Site header with a cursive site title, followed by a horizontal navigation menu.
Nice font that users can customize.

These features can make the difference for the average user. Not everyone can load Photoshop and create their own specialized logo. However, they can enter their site name and select a font option for the plain text version.

Technically there are two features currently in Gutenberg but not in WordPress 5.9 which I used. The first is the Block Read more. Onia had that in her publication grid. As a theme author, I would have just expected this feature if it was a heist. Considering the featured image and post title link to the single post page, this was not a deal breaker.

The second missing feature is the “show labels” option for the Social Icons block. A workaround for the original design would have been to use a navigation block instead since the links were just plain text. Another option would have been a custom block style for social icons. Anyway, it was not a hindrance to release this theme as a block theme.

All other theme design elements are possible through the block system.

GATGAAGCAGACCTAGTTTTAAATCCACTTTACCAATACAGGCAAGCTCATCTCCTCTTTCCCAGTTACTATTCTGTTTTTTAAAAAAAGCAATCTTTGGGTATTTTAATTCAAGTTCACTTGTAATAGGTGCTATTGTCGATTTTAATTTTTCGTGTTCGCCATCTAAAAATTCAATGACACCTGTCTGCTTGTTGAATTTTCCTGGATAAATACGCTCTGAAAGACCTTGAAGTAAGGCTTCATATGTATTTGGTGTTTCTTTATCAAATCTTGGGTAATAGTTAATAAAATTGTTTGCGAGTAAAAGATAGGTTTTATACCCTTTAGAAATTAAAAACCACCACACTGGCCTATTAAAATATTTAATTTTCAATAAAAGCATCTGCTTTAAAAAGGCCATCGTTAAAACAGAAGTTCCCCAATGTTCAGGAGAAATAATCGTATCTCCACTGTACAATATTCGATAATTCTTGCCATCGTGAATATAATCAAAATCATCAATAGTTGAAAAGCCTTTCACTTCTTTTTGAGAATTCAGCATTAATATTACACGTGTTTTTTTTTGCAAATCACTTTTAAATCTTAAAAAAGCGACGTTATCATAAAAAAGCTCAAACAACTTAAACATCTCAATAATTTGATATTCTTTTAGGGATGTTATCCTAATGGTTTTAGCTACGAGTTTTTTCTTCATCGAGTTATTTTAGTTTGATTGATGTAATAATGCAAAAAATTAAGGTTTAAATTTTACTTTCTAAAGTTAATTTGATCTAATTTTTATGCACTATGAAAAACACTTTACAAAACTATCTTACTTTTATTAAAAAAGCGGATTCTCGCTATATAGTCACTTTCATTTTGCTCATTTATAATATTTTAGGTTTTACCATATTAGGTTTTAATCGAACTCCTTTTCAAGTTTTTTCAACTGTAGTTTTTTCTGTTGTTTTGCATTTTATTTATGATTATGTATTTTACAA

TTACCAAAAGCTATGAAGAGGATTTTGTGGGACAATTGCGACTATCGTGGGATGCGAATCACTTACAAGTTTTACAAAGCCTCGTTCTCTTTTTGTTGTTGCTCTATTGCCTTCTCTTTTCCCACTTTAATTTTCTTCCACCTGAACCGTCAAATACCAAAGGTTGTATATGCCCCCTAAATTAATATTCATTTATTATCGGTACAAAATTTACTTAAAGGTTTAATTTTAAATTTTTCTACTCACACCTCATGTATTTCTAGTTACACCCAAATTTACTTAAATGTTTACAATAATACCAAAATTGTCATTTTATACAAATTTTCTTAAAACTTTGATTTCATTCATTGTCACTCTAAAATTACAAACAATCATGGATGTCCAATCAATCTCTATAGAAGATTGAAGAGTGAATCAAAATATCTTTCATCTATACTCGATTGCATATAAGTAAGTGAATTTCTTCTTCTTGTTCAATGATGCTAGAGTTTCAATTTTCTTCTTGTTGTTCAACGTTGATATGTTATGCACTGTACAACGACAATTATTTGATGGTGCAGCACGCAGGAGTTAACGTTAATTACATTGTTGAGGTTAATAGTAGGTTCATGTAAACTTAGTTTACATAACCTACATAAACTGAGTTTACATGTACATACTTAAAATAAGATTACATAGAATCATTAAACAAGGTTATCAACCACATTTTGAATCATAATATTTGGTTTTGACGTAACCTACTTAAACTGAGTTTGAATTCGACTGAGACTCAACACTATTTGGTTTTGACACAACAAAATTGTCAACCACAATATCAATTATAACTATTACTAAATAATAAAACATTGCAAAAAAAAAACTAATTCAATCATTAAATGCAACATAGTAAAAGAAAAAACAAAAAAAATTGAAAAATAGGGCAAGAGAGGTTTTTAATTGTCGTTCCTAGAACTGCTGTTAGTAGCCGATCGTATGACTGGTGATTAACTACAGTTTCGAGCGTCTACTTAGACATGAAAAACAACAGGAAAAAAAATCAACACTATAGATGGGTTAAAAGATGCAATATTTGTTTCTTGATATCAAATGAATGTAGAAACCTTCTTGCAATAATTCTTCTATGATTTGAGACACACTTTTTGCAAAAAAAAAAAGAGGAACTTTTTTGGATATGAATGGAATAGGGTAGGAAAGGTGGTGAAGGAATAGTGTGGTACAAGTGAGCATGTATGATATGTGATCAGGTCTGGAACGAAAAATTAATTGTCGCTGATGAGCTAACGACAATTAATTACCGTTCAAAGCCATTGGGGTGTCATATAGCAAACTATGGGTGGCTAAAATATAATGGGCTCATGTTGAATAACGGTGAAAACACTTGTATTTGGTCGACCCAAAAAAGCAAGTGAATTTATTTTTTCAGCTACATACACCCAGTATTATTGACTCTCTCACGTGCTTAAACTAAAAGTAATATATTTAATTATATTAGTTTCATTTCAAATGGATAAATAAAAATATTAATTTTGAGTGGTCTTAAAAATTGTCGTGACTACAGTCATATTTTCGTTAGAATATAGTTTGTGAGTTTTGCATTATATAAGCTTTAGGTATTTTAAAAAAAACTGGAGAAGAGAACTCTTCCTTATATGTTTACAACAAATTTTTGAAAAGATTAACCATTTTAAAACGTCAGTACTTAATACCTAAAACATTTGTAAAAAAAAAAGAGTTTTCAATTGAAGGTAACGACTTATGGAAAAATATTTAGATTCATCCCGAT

Brush Stroke Block Style

I said there were challenges, but I use that term to mean “the fun stuff”. These are the rooms where designers and developers can delve into a problem and attempt to innovate, and these are the solutions I want to share.

One of my favorite design elements of the theme was its use of an SVG to create a brushstroke behind the intro title:

Two columns: text + image.  On the left, the in-text title is followed by a gray brushstroke.
Presentation of the Onia home page.

The theme used an old-school way to wrap a element inside a

. This applies the brush background to the last words of the text. However, this implementation is problematic with smaller devices, not following the natural flow of text breaks as the screen changes. There was also no way for users to control the color of the brushstroke or text.